Telecom performance or ‘telco grade’ is one of the cornerstones of the telecom industry and, over the past three decades, it has transformed from a fundamental industry requirement, to being shunned in the era of online services and OTT players, only to regain its reputation as a vital necessity during times where many services have become ‘society critical’. Online banking and online health care are two prime examples that clearly illustrate the importance of a stable mobile broadband service that is there when we need it and has the required security mechanisms implemented.

With the broadened use of HCP platforms and online enterprise conference services, there is an increased awareness of the consequences when underlying infrastructure and applications do not perform as expected. In some cases a loss of sound or video is experienced while in other cases, the entire service might be down for hours.

Telecom grade performance is a matter of expertise, experience, intuition, imagination and respect for human limitations. OTT network problems experienced today are similar to the problems experienced and solved by the industry years ago, despite the technology being vastly different. However, there is now a much better recognition of the need for telco grade and a willingness to understand how the necessary solutions can be developed in collaboration with relevant stakeholders.

Leveraging existing cloud investments and optimizing TCO

The telecom industry is especially known for its long investment cycles. Services often need to be made available on a nationwide scale with a focus on ‘coverage’ as a first step and ‘capacity’ as a second step. With a distributed network architecture it is often required to dimension the individual network sites in one, three and five year perspectives. The first installation should be able to manage the capacity growth until year three which, after expansion, should then manage the capacity needs until year five and so on. Due to such long term investment cycles, telecom is, by tradition, a CAPEX oriented industry where assets are depreciated over several years. This means that any infrastructure in the network not yet depreciated is not really subject for replacement.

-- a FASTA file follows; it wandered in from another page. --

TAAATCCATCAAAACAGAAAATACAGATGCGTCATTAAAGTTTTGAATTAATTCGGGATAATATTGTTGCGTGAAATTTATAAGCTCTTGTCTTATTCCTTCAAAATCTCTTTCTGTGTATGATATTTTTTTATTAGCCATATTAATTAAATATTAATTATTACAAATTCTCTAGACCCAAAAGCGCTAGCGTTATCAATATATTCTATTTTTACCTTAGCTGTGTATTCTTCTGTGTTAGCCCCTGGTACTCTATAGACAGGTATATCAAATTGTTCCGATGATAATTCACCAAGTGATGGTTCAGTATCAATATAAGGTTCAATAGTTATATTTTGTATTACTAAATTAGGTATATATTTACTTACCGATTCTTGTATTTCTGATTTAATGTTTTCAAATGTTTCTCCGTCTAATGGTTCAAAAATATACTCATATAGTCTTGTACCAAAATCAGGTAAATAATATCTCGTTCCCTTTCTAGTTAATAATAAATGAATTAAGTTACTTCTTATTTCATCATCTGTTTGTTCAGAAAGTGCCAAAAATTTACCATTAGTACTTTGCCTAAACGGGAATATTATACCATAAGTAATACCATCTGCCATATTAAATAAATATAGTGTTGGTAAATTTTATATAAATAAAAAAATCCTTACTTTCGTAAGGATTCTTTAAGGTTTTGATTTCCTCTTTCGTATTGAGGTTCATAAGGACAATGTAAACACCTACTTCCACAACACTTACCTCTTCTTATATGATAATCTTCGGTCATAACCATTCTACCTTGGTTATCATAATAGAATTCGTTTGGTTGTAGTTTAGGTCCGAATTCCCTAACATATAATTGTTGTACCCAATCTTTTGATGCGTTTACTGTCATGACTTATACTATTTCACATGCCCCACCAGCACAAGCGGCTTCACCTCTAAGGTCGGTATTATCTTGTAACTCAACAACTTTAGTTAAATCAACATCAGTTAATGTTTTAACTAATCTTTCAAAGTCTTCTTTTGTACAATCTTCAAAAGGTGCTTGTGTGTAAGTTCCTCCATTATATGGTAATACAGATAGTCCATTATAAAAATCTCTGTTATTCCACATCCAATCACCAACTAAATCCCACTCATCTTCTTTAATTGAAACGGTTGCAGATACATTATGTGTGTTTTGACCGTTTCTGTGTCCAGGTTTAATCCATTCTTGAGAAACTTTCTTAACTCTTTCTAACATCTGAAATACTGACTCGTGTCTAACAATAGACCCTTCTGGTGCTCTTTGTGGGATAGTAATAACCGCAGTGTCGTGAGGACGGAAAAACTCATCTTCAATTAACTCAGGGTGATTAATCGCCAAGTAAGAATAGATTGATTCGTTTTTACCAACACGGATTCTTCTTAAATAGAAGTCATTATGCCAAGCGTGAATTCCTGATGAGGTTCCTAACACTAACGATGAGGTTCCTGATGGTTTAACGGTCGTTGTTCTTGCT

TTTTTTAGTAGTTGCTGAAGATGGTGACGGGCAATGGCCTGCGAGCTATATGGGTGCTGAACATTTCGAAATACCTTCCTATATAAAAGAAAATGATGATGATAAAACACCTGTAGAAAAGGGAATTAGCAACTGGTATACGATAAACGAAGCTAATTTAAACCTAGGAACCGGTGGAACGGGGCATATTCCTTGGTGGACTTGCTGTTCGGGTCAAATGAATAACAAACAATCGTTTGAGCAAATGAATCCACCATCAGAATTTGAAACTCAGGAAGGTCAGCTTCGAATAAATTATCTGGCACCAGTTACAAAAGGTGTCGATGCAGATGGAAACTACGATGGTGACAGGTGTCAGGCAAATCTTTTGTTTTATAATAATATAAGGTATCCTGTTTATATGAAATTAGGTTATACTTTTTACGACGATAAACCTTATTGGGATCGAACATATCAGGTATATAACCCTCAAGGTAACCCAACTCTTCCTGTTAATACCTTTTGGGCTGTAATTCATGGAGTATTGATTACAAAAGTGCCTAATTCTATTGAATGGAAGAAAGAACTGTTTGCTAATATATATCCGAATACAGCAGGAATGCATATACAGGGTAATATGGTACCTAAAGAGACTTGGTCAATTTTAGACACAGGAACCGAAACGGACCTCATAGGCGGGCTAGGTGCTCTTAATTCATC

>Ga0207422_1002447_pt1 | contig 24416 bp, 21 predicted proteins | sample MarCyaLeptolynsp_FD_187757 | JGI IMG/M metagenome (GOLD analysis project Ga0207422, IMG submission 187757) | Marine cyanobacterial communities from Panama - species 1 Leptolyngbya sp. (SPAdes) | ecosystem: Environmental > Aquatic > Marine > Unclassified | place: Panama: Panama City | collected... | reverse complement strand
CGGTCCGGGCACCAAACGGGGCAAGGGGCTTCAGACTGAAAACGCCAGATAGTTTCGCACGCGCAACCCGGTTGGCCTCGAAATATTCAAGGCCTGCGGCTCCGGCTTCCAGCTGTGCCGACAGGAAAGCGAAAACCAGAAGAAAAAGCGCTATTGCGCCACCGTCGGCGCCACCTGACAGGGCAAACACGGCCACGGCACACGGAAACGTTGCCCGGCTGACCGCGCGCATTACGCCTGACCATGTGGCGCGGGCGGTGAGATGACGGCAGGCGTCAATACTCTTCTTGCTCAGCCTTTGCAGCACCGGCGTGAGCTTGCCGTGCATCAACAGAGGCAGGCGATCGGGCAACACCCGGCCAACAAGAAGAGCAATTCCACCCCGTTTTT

There is an expectation that, when HCP private and HCP public infrastructures (our first blog post, Collaboration is key,  discusses this in more detail ) are added to an existing infrastructure to form a hybrid cloud, it will be possible to lower the total cost of ownership (TCO). While any TCO-reduction would depend on, amongst others, the business models and price levels of the hybrid cloud resources and tools, there is also a need to consider changes to the network topology, link capacity, power and cooling principles to mention a few.

The hybrid cloud TCO is dependent on different factors which, combined, could lead to very different results depending on where  a CSP is geographically located. Examples include:

  • The topology and size of the CSP network
  • The size of the country
  • Location of HCP cloud regions and distributed clouds
  • Country -specific HCP price levels and service offerings

Open and sustainable cloud strategy without lock-in

When discussing lock-in, it is important to note the various meanings of this term.

Risk of not being able to move to another cloud provider.

In their risk assessments, many of the larger, well-known ‘online’ media-, streaming-, travel- and delivery service providers who today run most of their applications on HCP clouds, state that they have become dependent on a certain cloud provider. Moreover, it is not easy (if at all possible) to change to another HCP due to the way their software interacts with HCP specific and proprietary cloud services and APIs. The business risks also include uncertainties regarding future price levels and what might happen if the cloud provider would prioritize its own competing services.

Skills and people

There are concerns regarding the irreversibility of moving from a private cloud infrastructure to an HCP infrastructure in terms of skills and people. Many businesses who have made similar moves in the past, only to realize that they need to revert back to an inhouse private cloud, soon realized that the people with the right skills are no longer easy to come by. Although the HCPs have certification programs for people to develop their skills, these candidates remain scarce and are not easy to come by. A CTO in the financial industry likened the dependence of finding HCP certified/skilled people outside the company as ‘joining the war for talent out there’. This is in contrast to controlling its own technology and intellectual property, where it would be possible to fulfill an internal target where 80 percent of open positions could be filled by developing the skills of internal applicants.

Service contingency

There is a concern that society critical services become too dependent on certain sub-suppliers. Regulators and oversight organizations are working on clarifying their need for service contingency plans with  several perspectives needing to be addressed. One such issue relates to how contracts and SLAs are worked out between different technology players. This becomes especially important when considering that a technology relation can be formed by simply signing up for a service through an API. In other words, there might not be a formal contract in the traditional sense that, for example,  stipulates what should happen if the sub-supplier cannot fulfill its promises. Another issue is the risk of a sub-supplier becoming a ‘persona non-grata’ due to political reasons or misconduct. A converse scenario could also occur where a society critical service provider is not allowed to use the service of a specific sub-supplier.